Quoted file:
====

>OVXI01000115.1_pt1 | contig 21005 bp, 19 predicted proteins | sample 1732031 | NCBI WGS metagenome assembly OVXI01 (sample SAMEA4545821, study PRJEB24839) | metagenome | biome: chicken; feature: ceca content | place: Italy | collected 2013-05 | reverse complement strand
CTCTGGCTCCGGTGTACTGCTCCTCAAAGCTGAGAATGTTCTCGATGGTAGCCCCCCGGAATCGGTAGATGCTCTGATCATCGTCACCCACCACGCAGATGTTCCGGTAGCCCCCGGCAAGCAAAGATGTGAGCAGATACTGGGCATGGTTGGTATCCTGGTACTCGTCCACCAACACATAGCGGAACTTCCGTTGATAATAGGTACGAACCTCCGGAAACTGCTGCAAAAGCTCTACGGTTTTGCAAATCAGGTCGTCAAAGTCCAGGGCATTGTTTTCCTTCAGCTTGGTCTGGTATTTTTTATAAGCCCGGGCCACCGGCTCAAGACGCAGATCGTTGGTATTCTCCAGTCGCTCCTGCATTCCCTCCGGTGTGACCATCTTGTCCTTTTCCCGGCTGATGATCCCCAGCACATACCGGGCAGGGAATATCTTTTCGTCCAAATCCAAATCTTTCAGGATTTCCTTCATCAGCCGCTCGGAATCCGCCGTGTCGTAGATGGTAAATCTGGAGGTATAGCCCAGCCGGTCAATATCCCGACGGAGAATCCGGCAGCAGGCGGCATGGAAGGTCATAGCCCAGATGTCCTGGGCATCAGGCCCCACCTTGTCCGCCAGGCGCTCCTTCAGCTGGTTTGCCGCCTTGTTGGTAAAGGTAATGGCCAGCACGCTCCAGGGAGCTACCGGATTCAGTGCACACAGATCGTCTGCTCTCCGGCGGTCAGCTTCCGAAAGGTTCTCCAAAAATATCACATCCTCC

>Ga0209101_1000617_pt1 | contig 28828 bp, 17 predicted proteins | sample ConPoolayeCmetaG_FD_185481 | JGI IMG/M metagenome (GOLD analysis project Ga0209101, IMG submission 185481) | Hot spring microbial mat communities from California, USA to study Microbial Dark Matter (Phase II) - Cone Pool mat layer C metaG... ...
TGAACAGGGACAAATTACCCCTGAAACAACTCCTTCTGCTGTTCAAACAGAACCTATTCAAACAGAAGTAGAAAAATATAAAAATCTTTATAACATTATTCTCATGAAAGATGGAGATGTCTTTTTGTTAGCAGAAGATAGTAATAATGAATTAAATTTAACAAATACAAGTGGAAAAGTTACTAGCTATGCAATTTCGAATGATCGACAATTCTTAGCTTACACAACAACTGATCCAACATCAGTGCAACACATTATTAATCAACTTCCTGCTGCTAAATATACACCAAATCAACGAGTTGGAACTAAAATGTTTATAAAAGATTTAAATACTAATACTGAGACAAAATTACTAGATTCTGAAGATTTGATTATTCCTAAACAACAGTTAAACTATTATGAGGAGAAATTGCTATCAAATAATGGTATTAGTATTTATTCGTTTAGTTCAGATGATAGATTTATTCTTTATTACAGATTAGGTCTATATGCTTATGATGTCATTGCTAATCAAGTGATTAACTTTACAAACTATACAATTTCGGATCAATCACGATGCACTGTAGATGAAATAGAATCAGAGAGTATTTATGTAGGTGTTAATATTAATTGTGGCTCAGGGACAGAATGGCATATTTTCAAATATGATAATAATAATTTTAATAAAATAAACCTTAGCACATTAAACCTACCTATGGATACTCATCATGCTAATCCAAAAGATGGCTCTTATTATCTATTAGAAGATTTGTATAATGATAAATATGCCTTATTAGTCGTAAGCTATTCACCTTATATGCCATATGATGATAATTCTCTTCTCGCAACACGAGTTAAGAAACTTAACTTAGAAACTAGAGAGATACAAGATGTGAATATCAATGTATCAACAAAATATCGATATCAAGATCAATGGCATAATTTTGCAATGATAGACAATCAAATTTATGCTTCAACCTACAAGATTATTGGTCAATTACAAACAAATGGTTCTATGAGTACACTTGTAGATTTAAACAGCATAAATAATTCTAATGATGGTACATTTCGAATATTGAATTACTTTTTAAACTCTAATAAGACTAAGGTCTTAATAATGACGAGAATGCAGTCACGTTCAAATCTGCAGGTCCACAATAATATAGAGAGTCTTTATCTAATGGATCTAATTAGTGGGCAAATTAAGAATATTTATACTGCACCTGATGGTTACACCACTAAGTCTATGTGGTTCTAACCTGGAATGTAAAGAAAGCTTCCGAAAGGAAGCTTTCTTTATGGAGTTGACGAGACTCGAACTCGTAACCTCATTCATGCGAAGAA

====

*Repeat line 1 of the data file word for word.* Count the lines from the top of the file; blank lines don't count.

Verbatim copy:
>OVXI01000115.1_pt1 | contig 21005 bp, 19 predicted proteins | sample 1732031 | NCBI WGS metagenome assembly OVXI01 (sample SAMEA4545821, study PRJEB24839) | metagenome | biome: chicken; feature: ceca content | place: Italy | collected 2013-05 | reverse complement strand